On January 2014, General William L. Shelton (USAF) ordered the renaming of the Space Badge to Space Operations Badge and changed the rules associated with how Airman are eligible to earn the badge. The Space Operations Badge is now restricted to Air Force Specialty Codes 13S and 1C6 but can be earned by non-operations personnel after meeting certain criteria. For Airman to now earn the Space Operations Badge, members must have completed three years of operations-focused duties and receive Air Force Space Command (AFSPC) vice commander approval. To receive the Senior Space Operations Badge, members must complete seven years of operations-focused duties and get AFSPC vice commander approval. After completion of 15 years of operations-focused duties and AFSPC vice commander approval, Airmen are eligible for the Command Space Operations Badge. It is unknown if these changes will affect Army personnel who also earn this badge.[12]

The badge is informally referred to as "space wings" due to the resemblance to other aeronautical rating badges or "wings."[13][14]


See also[edit]

References[edit]

  1. ^ Officials bring back missile badges, wings, Posted 6/6/2008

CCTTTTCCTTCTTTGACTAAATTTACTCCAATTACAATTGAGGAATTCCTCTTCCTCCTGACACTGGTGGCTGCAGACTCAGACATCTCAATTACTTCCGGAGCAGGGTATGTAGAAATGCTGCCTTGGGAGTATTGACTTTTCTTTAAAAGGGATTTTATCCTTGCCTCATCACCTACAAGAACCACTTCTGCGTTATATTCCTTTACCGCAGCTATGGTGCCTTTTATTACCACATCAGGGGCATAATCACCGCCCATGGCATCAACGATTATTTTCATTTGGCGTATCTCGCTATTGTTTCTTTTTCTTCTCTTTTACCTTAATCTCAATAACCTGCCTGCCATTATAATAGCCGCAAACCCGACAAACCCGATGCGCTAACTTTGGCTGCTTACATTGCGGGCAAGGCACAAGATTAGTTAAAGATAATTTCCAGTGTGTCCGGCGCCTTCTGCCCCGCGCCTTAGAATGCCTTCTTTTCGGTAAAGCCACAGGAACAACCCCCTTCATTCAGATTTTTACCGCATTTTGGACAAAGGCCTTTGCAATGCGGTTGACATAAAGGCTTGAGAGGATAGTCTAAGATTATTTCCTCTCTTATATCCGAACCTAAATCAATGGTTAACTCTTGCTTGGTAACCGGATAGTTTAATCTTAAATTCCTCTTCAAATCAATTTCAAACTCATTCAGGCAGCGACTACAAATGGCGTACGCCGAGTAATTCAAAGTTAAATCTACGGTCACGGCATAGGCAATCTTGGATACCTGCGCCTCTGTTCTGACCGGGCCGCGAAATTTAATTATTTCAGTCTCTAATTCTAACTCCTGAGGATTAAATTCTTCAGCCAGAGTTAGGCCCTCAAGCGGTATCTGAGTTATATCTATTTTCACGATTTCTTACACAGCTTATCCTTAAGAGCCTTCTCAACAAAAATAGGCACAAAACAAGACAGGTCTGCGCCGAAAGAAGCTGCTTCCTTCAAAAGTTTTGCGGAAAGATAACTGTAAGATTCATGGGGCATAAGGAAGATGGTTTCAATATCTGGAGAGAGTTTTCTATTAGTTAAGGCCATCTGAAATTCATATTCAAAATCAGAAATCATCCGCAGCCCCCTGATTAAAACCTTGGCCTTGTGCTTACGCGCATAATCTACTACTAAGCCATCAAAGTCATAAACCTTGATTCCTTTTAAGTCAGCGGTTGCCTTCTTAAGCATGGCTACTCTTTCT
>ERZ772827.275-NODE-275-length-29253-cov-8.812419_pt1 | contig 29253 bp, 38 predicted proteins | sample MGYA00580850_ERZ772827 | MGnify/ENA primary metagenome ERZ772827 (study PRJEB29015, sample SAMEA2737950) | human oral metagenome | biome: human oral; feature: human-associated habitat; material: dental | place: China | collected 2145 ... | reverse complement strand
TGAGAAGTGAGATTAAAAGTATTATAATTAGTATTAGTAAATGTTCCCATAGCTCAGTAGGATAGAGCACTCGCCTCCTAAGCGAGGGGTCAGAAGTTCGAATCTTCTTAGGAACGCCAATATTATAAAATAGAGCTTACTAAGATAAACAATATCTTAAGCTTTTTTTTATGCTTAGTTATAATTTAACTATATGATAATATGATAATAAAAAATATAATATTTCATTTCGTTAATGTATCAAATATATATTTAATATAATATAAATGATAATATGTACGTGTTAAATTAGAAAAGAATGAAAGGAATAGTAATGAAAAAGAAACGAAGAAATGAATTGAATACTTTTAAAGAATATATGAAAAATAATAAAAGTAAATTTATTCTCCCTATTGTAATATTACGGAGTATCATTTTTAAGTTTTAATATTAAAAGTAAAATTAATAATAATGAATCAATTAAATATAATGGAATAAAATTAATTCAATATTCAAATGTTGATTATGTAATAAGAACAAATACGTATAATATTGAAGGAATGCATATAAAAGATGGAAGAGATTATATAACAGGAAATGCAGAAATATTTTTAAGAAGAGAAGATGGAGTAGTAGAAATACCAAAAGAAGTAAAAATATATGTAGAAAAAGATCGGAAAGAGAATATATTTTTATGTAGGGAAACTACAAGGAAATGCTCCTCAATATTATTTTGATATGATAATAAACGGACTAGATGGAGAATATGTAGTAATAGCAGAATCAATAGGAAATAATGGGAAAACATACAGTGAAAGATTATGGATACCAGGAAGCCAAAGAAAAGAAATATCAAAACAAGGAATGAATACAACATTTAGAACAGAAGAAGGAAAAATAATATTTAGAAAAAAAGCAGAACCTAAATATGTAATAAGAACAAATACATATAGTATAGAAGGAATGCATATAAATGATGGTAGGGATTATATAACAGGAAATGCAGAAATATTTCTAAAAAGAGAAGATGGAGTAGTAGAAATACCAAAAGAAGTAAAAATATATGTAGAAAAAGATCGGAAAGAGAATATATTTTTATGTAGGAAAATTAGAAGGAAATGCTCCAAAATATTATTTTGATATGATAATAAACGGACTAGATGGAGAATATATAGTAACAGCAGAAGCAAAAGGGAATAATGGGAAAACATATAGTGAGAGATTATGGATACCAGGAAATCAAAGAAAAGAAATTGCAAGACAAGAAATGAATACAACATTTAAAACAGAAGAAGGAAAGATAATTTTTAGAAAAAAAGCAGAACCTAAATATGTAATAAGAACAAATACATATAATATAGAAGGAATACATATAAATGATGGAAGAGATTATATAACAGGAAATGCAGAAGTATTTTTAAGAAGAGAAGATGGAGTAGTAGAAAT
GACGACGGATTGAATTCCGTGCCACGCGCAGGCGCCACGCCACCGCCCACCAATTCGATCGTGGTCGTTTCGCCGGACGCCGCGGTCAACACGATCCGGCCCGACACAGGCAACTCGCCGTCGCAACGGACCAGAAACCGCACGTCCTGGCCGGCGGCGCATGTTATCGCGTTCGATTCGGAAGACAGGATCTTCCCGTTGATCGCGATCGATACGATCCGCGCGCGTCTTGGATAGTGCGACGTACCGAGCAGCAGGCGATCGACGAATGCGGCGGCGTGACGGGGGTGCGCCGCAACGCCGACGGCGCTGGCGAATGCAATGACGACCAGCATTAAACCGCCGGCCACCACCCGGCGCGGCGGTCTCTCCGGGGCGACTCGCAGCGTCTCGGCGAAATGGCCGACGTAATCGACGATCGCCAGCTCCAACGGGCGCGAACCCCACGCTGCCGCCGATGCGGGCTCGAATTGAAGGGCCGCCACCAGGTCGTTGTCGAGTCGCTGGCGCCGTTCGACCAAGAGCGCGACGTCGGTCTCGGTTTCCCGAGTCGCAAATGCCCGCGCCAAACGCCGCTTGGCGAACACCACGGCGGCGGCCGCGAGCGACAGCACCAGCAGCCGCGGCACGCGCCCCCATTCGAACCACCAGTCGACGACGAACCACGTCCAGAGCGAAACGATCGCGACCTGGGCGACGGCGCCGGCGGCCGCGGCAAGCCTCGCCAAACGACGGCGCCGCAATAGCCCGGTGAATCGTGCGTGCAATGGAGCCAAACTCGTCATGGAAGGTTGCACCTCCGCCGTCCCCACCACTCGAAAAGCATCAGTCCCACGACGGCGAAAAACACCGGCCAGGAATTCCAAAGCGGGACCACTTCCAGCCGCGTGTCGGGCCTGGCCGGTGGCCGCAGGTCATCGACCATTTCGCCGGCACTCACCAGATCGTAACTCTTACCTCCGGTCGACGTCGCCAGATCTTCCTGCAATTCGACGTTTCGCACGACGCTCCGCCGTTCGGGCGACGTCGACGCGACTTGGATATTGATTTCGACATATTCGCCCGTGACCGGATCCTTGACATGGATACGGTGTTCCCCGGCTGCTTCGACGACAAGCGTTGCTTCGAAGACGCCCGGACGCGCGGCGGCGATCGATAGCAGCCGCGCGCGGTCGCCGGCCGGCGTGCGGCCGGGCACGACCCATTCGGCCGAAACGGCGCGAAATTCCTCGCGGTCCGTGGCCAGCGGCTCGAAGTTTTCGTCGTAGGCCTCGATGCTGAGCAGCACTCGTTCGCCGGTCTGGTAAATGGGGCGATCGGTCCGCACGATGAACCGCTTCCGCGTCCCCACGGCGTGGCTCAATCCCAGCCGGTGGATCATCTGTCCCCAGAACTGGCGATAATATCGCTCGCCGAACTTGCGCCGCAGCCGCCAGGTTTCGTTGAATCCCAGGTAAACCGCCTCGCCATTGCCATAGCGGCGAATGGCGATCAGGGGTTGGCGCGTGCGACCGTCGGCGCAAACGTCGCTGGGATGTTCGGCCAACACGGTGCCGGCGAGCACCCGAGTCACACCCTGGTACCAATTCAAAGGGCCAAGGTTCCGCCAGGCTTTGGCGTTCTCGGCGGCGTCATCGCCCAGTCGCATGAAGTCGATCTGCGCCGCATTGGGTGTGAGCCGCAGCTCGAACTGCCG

2. ^ a b c Air Force Instruction 36-2903: Dress and Personal Appearance of Air Force Personnel, Dated 18/7/2011
  3. ^ FA-40 Space Operations Graduation Ceremony, U.S. Army Space & Missile Defense Command website, accessed 1 Feb 12
  4. ^ a b SMDC-OPZ-FB, ASPDO Procedural Guide #1 - Procedures for Awarding the Space Badge to Army Space Cadre Personnel, dated 15 February 2011
  5. ^ The Army Space Cadre: Space Professionals (FA40) and Space Enablers, U.S. Army, STAND-TO!, dated 28 September 2010, last accessed 1 March 2014
  6. ^ a b Fact Sheet, ASCO/FA40 PPO, U.S. Army Space Cadre Office, Functional Area 40 Space Operations Personnel Proponent Office, last accessed 1 March 2014
  7. ^ Air Force Instruction 36-3701: Space Professional Development Program, U.S. Air Force, dated 20 May 2010, last accessed 18 June 2014
  8. ^ Officials unveil new space badge, Posted 10/7/2004
  9. ^ New space badge wear begins today, Posted 11/1/2005, Updated 11/1/2005
  10. ^ Army Sergeant first to receive Air Force Space Badge, Blackanthem Military News, posted 27 Oct 07, accessed 1 Feb 12
  11. ^ Space Badge recognizes warriors of the high ground, Army.mil, posted 21 Apr 11, accessed 1 Feb 12
  12. ^ Space badge renamed, new guidance issued, U.S. Air Force News, by Master Sgt. Kevin Williams, dated 11 December 2013, last accessed 31 December 2013
  13. ^ New Air Force cyberspace badge guidelines released, comment posted 4/29/2010 3:42:09 AM ET U.S. Air Force Official Website, posted 27 April 2010, accessed 8 April 2012
  14. ^ AF Computer Warriors Get Wings. Seriously., christianfighterpilot.com, posted 29 April 2010, accessed 8 April 2012